His films had been flopping and he had no connect with a new generation of Indians. Still, his was a name almost every Indian knew. “When he said ‘Bachchan,’ I said perfect—bilingual eloquence, gravitas, mass connect. At that time there were only two icons: (cricketer) Sachin Tendulkar and Amitabh Bachchan. And the formula for non-fiction game shows was cheap and simple. Using Bachchan was to signify scale,” says Siddhartha.
“When he said ‘Bachchan,’ I said perfect—bilingual eloquence, gravitas, mass connect.”
“Scale” was a word that would keep coming back as Star reinvented itself as a fully-Hindi, fully-local broadcaster. Bachchan was a way of announcing that.
(CEO Peter) Mukerjea’s brief to his marketing team perfectly captured what Star was attempting: “Think of it as an Indo-Pak one day international (cricket) final; that is the kind of impact I want.”
An India–Pakistan cricket match usually brings India to a standstill. The rivalry between the two nations has run deep ever since they were cleaved into separate countries from the same land mass in 1947. It has the kind of nation-stopping impact of a political assassination or that the Super Bowl had in the American market in those days.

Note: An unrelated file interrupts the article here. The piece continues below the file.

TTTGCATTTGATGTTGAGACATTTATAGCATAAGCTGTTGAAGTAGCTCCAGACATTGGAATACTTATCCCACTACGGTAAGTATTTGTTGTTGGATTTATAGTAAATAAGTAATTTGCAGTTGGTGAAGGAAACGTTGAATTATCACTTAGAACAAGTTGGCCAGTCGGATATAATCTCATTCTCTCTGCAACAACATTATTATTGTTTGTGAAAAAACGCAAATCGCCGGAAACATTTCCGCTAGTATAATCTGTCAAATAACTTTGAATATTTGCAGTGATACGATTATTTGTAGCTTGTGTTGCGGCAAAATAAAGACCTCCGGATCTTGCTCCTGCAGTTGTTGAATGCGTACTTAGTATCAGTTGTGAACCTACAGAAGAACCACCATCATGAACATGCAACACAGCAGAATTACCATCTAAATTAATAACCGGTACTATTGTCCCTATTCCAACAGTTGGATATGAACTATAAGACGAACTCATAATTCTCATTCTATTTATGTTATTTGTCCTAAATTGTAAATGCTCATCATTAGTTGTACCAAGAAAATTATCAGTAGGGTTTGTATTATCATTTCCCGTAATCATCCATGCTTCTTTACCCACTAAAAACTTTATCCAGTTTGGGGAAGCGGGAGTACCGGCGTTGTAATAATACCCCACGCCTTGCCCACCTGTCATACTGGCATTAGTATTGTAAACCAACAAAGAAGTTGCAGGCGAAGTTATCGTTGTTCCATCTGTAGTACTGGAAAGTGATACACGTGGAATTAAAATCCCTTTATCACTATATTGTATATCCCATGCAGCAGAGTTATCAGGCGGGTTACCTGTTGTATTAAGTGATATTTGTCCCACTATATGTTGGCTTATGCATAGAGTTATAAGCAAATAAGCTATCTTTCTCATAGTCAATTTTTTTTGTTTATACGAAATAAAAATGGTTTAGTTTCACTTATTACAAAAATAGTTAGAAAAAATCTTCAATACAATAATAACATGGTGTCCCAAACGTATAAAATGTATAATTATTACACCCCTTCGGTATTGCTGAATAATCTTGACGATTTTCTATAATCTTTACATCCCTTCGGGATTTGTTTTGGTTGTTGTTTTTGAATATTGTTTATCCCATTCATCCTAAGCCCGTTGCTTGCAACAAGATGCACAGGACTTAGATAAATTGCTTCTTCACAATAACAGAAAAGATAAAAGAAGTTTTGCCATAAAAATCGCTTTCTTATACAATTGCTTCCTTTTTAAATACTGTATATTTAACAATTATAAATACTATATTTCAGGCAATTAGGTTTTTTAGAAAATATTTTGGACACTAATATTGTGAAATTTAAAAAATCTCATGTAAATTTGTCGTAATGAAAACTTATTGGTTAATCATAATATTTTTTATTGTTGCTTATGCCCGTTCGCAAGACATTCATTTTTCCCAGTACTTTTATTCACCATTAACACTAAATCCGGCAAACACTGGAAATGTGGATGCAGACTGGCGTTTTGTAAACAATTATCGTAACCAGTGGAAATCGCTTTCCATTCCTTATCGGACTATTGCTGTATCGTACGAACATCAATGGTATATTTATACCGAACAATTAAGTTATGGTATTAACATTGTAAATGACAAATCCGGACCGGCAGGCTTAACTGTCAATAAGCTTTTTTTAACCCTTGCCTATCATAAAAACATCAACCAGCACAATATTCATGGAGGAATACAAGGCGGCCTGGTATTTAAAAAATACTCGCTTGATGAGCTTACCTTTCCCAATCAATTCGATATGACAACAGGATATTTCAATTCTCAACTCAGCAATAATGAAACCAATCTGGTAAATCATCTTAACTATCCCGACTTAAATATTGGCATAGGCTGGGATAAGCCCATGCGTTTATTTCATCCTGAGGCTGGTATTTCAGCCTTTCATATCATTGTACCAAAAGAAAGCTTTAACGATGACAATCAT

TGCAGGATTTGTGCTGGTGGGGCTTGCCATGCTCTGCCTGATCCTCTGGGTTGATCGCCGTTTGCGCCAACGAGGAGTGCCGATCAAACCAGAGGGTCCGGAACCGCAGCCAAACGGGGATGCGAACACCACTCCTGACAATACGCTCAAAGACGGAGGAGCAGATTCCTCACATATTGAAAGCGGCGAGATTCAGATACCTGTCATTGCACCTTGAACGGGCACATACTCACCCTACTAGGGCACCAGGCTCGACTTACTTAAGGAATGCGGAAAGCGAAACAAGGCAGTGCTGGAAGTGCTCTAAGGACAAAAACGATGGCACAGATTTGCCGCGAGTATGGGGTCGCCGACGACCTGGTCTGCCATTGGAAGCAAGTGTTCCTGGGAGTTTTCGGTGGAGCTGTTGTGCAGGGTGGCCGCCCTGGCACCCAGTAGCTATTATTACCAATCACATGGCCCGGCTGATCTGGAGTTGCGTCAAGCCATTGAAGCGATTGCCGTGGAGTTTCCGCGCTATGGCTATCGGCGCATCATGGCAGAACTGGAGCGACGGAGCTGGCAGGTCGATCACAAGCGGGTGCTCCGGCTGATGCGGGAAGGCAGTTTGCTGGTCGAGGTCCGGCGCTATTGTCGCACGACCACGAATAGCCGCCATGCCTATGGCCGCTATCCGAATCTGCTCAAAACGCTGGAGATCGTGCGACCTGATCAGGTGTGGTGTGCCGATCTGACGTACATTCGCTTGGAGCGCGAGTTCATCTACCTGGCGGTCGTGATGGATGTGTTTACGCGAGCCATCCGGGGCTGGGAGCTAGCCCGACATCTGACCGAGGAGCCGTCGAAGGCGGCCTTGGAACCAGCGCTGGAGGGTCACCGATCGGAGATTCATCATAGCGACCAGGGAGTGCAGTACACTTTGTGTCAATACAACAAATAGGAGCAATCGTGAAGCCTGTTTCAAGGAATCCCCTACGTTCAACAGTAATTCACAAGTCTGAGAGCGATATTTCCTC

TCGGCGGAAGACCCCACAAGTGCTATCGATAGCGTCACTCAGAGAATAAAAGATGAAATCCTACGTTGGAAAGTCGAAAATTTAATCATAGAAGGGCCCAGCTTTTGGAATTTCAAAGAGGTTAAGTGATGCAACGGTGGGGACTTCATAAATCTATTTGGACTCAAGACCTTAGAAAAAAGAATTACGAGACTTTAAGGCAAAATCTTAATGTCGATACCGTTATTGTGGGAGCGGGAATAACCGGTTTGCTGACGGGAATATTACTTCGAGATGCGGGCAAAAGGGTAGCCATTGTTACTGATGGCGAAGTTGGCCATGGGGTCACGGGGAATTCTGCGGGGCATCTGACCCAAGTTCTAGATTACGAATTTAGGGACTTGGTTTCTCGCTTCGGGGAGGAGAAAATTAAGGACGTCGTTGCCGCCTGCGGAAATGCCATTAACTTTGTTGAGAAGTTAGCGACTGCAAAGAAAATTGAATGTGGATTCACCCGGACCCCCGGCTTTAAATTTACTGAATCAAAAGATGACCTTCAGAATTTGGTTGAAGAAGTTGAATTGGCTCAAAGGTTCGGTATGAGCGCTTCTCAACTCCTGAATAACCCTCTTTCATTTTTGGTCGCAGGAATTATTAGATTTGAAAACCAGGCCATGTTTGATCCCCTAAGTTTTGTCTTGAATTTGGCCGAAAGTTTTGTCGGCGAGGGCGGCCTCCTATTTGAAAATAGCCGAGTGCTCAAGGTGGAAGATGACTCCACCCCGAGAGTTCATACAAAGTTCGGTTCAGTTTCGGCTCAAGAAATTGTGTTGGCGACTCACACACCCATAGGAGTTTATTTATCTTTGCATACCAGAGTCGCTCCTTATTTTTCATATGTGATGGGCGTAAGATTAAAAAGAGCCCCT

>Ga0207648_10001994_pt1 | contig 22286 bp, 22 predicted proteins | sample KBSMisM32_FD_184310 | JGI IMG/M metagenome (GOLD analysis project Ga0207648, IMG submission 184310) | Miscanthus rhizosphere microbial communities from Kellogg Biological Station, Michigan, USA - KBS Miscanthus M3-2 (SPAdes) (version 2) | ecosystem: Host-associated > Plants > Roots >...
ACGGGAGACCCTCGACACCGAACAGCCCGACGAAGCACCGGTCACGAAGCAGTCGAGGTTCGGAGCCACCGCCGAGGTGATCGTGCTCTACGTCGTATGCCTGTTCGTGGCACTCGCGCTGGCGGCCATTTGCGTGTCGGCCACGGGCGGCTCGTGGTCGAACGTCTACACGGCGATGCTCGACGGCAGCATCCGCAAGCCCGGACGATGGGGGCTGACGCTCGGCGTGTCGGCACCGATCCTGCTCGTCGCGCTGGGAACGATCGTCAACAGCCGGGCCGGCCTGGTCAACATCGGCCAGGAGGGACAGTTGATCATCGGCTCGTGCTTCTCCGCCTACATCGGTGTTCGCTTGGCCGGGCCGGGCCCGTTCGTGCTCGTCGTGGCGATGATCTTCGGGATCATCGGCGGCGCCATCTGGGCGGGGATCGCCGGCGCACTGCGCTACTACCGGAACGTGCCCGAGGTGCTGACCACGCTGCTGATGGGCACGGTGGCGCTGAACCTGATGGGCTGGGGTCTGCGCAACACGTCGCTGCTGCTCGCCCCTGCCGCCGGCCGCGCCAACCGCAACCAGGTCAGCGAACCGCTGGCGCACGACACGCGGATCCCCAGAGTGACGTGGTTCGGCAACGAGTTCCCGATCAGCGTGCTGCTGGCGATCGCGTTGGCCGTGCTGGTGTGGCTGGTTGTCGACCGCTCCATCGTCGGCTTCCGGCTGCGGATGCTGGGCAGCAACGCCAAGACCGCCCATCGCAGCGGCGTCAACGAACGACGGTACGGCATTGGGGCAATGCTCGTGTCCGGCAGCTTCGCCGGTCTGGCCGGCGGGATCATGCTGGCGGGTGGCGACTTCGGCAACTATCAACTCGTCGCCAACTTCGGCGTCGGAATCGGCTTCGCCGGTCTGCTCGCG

This was a make-or-break moment for everyone at Star TV.
“We needed to pull together one show that worked across all audience groups, all socio-economic groups and several languages and do it quickly. There wasn’t a drama, a soap, a serial or a chat show that could do that. When you look at that kind of brief, you had to find the common denominator across that delivers audiences from kids to grandparents,” said Mukerjea of the task his team faced in 1999.
While they were still talking, late in February 2000, Rupert Murdoch, chairman of Star TV’s parent firm, News Corporation, came to town after four long years. And in a meeting that has now become part of corporate legend, he changed everything.[…]
The meeting was going badly. Star TV’s India office was presenting a review of its business to Murdoch.
The first chart shown by Nair had partner and rival Zee as the No. 1 channel with a 7% audience share, followed by Columbia Tristar’s Sony. Star Plus, News Corp’s flagship channel in India, was a distant No. 3 with a minuscule 2% viewership share going by TAM Media Research, the ratings body.